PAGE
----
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Collaborative Research: Phytoplankton Phenology in the Antarctic: Drivers, Patterns, and Implications for the Adelie Penguin - award #1341440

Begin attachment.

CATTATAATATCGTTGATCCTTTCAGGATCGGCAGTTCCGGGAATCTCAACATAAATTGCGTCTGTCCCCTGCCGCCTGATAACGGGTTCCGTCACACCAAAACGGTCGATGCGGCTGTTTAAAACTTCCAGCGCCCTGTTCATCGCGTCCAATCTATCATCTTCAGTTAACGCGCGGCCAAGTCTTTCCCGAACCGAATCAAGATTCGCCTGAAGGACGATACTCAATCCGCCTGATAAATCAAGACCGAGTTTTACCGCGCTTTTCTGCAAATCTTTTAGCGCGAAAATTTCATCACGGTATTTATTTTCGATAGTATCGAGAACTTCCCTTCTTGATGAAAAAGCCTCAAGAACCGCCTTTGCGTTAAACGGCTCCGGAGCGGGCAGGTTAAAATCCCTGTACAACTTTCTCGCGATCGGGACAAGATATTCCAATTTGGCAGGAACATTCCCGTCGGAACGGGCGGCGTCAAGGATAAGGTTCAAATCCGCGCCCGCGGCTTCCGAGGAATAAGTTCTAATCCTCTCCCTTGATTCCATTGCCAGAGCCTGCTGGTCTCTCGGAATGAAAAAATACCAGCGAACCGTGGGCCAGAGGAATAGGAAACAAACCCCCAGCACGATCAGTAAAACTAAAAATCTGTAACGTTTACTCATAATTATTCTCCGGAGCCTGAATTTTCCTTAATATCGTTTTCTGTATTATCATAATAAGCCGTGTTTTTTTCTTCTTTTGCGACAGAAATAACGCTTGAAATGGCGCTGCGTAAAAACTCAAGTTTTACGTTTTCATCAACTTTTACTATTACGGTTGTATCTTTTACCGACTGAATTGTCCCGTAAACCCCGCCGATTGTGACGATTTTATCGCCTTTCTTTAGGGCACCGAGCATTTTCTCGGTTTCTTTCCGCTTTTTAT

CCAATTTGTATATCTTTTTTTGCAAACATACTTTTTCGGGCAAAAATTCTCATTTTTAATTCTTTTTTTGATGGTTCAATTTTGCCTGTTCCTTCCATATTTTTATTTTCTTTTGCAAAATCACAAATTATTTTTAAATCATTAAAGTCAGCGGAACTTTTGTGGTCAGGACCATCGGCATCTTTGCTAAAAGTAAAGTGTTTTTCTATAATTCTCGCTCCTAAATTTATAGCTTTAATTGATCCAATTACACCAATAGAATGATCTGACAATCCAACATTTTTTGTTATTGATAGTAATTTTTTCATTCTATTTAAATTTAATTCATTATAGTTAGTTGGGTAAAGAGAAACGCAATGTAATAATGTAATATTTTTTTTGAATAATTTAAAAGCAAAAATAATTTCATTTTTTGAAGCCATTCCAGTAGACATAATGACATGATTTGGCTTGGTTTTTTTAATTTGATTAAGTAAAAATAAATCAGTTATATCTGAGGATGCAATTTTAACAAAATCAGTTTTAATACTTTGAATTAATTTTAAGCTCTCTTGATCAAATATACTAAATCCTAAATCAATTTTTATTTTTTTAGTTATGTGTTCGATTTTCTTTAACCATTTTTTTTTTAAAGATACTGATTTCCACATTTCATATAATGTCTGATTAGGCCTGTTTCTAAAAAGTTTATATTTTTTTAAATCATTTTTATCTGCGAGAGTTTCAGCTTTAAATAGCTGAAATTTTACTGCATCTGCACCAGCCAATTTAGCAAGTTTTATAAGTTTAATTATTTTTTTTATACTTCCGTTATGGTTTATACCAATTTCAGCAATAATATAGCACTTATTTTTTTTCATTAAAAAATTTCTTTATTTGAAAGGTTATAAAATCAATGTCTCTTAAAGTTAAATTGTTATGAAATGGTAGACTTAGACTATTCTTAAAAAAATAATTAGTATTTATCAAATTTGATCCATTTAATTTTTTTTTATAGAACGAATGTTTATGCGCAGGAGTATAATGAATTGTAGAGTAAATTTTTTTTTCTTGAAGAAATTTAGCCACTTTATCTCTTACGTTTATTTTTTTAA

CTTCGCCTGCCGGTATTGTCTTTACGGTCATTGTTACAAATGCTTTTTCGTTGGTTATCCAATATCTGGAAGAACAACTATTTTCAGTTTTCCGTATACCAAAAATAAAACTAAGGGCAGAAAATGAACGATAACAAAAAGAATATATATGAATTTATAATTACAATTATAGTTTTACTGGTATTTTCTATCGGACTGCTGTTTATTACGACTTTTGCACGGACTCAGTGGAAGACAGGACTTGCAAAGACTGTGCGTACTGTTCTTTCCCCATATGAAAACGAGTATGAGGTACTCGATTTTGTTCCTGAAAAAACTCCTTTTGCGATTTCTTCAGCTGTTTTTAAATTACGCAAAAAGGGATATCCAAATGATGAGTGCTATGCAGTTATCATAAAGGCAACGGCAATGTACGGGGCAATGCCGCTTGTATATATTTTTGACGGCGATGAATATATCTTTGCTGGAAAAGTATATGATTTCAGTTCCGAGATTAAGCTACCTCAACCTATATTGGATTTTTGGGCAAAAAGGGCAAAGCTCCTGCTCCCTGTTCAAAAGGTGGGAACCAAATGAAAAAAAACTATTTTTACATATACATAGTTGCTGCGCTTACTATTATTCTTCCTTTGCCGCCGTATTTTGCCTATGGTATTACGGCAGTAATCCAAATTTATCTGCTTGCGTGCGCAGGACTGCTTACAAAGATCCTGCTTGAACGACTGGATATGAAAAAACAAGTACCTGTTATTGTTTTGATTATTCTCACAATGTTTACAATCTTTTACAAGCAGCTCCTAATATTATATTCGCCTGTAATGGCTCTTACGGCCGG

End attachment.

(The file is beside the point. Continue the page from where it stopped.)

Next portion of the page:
The aim of study is to understand how climate-related changes in snow and ice affect predator populations in the Antarctic, using the Adelie penguin as a focal species due to its long history as a Southern Ocean 'sentinel' species and the number of long-term research programs monitoring its abundance, distribution, and breeding biology. Understanding the environmental factors that control predator population dynamics is critically important for projecting the state of populations under future climate change scenarios, and for designing better conservation strategies for the Antarctic ecosystem. For the first time, datasets from a network of observational sites for the Adelie penguin across the entire Antarctic will be combined and analyzed, with a focus on linkages among the ice environment, primary production, and the population responses of Adelie penguins. The project will also further the NSF goals of making scientific discoveries available to the general public and of training new generations of scientists. The results of this project can be used to illustrate intuitively to the general public the complex interactions between ice, ocean, pelagic food web and top predators. This project also offers an excellent platform to demonstrate the process of climate-change science - how scientists simulate climate change scenarios and interpret model results. This project supports the training of undergraduate and graduate students in the fields of polar oceanography, plankton and seabird ecology, coupled physical-biological modeling and mathematical ecology. The results will be broadly disseminated to the general oceanographic research community through scientific workshops, conferences and peer-reviewed journal articles, and to undergraduate and graduate education communities, K-12 schools and organizations, and the interested public through web-based servers using existing infrastructure at the investigators institutions. The key question to be addressed in this project is how climate impacts the timing of periodic biological events (phenology) and how interannual variation in this periodic forcing influences the abundance of penguins in the Antarctic. The focus will be on the timing of ice algae and phytoplankton blooms because the high seasonality of sea ice and associated pulsed primary productivity are major drivers of the Antarctic food web. This study will also examine the responses of Adelie penguins to changes in sea ice dynamics and ice algae-phytoplankton phenology. Adelie penguins, like many other Antarctic seabirds, are long-lived, upper trophic-level predators that integrate the effects of sea ice on the food web at regional scales, and thus serve as a reliable biological indicator of environmental changes. The proposed approach is designed to accommodate the limits of measuring and modeling the intermediate trophic levels between phytoplankton and penguins (e.g., zooplankton and fish) at the pan-Antarctic scale, which are important but latent variables in the Southern Ocean food web. Through the use of remotely sensed and in situ data, along with state of the art statistical approaches (e.g. wavelet analysis) and numerical modeling, this highly interdisciplinary study will advance our understanding of polar ecosystems and improve the projection of future climate change scenarios.

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